Wishing All NRI Hindus From Singapore, Malaysia, United States, United Kingdom, Australia, Canada And Elsewhere In Europe A Happy, Prosperous And Auspicious Dhanteras And Diwali 2021
There have been several reports to suggest that the swine flu vaccine may cause narcolepsy in rare cases, due to its stimulating effect on antibodies that disable sleep-regulating brain cells.
Narcolepsy is a chronic disorder of the central nervous system that affects the ability of brain cells to regulate sleep cycles as normal.
A large number of neurons in the hypothalamus are usually responsible for producing the orexin hormone, also known as hypocretin, that helps to make individuals feel awake. These neurons are destroyed or disabled in patients with narcolepsy, causing them to fall asleep more frequently than usual. Management of the condition currently involves a combination of medications to aid sleep at night and stimulants to maintain wakefulness during the day.
The pathogenesis of the disorder and the cause of the neuronal destruction are highly variable, but it is believed to be an autoimmune response. The antibodies responsible for this may be triggered by certain infections, including influenza.
The swine flu vaccine, Pandemrix by GlaxoSmithKline, is believed to trigger an immune response that may cause the onset of narcolepsy in rare cases.
This reaction likely occurs due to the similarity of the H1N1 proteins and the neurons in the hypothalamus that produce the orexin hormone. This leads to the immune reaction that destroys the brain cells that have an effect on sleep regulation.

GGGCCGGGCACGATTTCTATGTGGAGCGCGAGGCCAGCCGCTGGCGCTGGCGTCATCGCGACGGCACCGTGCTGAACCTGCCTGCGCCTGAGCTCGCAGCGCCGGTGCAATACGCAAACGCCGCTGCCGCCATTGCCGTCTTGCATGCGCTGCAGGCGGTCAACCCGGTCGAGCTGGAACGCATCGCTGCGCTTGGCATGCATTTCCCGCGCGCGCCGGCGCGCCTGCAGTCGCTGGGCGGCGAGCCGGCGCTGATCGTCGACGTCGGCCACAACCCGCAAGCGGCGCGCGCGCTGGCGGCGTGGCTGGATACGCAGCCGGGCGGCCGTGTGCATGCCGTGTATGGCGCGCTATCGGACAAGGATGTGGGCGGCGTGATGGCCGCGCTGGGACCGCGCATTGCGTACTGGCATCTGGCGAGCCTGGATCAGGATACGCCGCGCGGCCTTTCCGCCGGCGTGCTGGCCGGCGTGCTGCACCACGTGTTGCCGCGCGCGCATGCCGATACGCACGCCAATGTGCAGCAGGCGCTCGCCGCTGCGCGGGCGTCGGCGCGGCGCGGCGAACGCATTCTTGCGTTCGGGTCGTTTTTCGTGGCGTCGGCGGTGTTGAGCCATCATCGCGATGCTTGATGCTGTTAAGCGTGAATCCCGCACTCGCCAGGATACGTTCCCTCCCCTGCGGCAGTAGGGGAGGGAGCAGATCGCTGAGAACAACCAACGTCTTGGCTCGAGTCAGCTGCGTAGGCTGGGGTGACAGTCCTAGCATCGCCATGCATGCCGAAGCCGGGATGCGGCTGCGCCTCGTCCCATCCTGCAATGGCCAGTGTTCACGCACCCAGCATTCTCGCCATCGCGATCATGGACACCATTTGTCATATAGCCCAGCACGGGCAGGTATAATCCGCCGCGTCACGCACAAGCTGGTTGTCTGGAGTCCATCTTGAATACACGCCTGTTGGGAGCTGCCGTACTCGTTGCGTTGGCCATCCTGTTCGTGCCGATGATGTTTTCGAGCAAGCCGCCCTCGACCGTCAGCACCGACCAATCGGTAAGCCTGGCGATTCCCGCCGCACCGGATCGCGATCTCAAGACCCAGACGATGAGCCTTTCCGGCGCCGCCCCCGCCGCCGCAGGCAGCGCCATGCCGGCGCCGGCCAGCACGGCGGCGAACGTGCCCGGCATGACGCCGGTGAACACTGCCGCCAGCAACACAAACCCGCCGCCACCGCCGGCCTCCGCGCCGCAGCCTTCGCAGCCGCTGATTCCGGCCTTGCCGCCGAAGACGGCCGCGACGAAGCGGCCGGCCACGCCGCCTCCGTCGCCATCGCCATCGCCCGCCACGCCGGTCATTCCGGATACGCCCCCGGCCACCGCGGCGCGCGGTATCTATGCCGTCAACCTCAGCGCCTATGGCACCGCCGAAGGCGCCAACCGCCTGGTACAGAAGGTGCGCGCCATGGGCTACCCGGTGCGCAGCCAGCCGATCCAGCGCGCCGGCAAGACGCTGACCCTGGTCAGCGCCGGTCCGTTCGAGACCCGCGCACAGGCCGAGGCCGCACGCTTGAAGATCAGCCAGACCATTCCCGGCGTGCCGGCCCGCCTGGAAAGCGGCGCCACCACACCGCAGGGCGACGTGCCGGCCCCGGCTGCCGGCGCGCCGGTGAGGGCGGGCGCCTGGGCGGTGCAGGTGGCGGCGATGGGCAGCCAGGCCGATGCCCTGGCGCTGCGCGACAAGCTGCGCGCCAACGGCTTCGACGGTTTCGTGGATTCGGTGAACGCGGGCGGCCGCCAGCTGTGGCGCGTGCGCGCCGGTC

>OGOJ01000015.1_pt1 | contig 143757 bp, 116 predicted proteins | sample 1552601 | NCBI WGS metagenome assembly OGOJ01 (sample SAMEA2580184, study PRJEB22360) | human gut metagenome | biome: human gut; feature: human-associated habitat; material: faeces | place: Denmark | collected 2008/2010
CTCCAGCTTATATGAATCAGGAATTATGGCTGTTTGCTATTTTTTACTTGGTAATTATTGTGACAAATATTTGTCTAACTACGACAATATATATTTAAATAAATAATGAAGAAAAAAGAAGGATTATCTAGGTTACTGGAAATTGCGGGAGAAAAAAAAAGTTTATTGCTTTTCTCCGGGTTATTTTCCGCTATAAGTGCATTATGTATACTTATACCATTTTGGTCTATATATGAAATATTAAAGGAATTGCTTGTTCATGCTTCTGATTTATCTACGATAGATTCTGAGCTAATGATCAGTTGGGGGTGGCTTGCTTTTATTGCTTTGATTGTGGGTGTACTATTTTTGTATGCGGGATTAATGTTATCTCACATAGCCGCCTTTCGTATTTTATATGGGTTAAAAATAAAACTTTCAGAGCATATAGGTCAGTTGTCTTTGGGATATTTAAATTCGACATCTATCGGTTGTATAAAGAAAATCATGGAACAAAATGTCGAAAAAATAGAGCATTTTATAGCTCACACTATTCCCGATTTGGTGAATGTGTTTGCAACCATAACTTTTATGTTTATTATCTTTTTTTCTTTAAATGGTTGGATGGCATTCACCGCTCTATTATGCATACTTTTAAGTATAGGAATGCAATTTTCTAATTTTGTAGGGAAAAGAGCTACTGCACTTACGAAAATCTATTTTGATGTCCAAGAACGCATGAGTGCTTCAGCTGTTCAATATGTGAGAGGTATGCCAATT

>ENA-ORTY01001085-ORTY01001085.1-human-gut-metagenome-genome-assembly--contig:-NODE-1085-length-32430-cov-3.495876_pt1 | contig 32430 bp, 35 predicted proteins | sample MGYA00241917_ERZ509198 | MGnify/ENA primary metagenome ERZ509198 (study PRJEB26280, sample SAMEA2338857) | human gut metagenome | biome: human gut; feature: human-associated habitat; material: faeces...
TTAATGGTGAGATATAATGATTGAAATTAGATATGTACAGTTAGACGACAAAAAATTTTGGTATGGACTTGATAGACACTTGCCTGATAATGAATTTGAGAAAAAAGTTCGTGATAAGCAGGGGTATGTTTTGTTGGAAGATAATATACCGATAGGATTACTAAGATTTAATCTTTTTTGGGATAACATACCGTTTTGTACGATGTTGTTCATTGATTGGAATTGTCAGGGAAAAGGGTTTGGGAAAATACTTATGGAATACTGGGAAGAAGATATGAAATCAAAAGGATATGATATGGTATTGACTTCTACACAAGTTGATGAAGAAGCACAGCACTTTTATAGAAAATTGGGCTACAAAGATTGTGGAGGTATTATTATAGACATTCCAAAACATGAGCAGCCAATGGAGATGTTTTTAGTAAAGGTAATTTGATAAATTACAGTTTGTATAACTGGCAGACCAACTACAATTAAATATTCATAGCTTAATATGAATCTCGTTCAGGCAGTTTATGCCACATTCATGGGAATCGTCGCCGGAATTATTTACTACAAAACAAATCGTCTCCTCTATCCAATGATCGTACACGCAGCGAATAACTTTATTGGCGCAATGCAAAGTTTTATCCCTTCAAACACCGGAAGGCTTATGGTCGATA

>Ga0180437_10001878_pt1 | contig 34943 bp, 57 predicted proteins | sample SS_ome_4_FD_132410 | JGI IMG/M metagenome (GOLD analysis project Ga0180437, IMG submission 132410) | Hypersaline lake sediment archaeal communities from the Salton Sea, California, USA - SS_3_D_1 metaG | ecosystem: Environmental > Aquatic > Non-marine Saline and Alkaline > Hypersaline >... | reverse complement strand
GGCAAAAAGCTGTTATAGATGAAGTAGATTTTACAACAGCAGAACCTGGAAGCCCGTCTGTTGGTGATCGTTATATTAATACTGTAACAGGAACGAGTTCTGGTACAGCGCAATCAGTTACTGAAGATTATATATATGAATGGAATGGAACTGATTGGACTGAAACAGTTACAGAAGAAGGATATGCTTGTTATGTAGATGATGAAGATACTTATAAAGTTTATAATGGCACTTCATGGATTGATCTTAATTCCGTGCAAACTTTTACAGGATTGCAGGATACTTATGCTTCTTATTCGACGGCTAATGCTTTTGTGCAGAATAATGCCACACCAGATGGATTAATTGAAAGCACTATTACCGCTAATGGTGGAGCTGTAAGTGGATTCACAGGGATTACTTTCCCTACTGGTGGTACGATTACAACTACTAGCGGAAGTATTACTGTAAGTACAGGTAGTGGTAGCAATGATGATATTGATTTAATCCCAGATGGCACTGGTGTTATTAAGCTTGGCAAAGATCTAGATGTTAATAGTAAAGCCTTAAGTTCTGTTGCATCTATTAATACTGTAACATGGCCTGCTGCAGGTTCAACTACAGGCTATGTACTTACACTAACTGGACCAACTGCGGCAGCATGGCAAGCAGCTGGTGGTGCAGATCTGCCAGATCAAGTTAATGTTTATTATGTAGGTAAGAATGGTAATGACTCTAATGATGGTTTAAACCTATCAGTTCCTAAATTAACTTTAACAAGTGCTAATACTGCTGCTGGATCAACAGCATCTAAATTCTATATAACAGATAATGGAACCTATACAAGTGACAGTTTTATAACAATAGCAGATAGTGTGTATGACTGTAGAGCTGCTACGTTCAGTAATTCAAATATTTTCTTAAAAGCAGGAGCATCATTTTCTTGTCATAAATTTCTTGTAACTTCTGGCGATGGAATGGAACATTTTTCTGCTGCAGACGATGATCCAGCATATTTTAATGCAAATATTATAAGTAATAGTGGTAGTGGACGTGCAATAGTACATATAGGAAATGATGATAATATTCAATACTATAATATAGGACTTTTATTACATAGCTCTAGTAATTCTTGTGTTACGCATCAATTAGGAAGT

For affected patients, symptoms of narcolepsy typically presented within a few months following vaccination with Pandemrix. However, it is worth noting that since the initial findings individuals that have been vaccinated have received greater attention in this area and may have received an earlier diagnosis of narcolepsy from other causes as a result.
The association between narcolepsy and the swine flu vaccine has been observed in epidemiological data, which noted a rise in the incidence of narcolepsy in countries that utilized Pandemrix to prevent swine flu during the pandemic.
It is estimated that every 55,000 vaccinations result in one case of narcolepsy attributable to the vaccine, compared to the general population. However, there are various other possible causes of the condition, and it is not possible to declare with certainty that Pandemrix can take full responsibility for the epidemiological observations.
Although there were several different swine flu vaccines used during the pandemic, Pandemrix exhibited a stronger association with narcolepsy than other brands, such as Focetria by Novartis.
Both vaccines contain a protein that is similar in structure to the orexin receptor, but Pandemrix had a higher concentration of the protein than Focetra. As a result, it was hypothesized that this protein induced an autoimmune response that destroyed the orexin cells in the brain and caused narcolepsy.
This effect was tested in individuals that had received the Pandemrix vaccine and supported by the results, which showed that 85% of them had elevated levels of antibodies that target the receptor. Accordingly, none of the control group that received the Focetria vaccine exhibited elevated levels of the antibodies.
There have been studies observing the effect of the swine flu vaccine used in various countries worldwide, with a similar effect evident. This remains true for various age groups, from young children to adults that have received the Pandemrix swine flu vaccination.